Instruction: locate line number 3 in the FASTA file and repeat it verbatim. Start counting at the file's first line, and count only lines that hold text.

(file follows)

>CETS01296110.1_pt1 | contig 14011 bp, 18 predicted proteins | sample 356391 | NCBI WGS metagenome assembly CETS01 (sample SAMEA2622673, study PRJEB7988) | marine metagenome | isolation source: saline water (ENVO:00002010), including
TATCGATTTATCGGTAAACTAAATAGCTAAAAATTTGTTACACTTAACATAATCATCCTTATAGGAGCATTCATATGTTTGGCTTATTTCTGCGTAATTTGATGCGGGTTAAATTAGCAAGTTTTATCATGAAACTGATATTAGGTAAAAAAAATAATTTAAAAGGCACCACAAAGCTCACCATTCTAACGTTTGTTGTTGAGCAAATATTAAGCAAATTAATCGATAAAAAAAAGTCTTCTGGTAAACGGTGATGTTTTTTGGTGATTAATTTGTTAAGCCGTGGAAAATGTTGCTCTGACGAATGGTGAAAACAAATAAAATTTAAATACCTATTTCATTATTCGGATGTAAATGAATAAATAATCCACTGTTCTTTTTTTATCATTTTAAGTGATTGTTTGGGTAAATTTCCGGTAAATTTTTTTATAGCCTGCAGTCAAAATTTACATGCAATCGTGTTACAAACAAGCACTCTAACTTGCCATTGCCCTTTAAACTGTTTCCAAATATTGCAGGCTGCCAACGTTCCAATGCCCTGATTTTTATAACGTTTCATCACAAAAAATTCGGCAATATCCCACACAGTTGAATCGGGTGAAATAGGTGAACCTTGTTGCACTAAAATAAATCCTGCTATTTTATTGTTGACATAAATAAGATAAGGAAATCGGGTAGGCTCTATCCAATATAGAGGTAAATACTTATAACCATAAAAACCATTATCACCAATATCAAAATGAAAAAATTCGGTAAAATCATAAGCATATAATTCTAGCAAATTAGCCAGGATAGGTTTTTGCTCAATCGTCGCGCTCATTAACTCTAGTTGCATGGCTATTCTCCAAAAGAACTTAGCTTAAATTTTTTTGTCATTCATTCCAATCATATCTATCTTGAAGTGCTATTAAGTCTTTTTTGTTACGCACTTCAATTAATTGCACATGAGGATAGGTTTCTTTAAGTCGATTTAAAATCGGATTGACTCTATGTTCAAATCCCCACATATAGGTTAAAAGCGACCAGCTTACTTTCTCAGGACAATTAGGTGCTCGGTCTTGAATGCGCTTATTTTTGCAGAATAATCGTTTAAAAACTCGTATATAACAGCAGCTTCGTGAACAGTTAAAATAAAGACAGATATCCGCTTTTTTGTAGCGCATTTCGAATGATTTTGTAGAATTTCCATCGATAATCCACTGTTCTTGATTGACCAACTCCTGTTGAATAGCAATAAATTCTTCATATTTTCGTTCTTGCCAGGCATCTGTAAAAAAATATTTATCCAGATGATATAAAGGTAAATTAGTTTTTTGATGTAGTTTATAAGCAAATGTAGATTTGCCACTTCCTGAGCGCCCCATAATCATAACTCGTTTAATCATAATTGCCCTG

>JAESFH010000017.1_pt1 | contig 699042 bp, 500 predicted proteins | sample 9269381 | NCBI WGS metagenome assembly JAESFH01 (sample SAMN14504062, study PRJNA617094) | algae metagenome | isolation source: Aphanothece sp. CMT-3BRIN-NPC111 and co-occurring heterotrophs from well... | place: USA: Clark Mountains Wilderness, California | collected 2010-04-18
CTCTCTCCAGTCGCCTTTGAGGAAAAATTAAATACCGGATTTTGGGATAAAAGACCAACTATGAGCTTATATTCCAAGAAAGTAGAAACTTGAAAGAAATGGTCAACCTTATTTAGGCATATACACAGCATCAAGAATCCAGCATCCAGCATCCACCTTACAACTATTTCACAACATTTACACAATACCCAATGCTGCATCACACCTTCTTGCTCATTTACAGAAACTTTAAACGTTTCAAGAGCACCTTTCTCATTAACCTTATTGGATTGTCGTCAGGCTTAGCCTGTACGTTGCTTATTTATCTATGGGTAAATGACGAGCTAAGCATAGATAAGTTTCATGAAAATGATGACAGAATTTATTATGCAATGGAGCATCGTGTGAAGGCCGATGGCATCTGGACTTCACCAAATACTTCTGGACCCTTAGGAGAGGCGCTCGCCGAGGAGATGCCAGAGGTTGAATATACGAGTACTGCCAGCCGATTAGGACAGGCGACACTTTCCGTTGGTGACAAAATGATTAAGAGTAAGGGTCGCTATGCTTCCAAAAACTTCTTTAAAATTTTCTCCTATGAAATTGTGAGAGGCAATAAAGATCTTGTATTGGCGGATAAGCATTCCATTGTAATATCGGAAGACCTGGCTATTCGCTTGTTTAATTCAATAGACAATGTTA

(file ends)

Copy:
>JAESFH010000017.1_pt1 | contig 699042 bp, 500 predicted proteins | sample 9269381 | NCBI WGS metagenome assembly JAESFH01 (sample SAMN14504062, study PRJNA617094) | algae metagenome | isolation source: Aphanothece sp. CMT-3BRIN-NPC111 and co-occurring heterotrophs from well... | place: USA: Clark Mountains Wilderness, California | collected 2010-04-18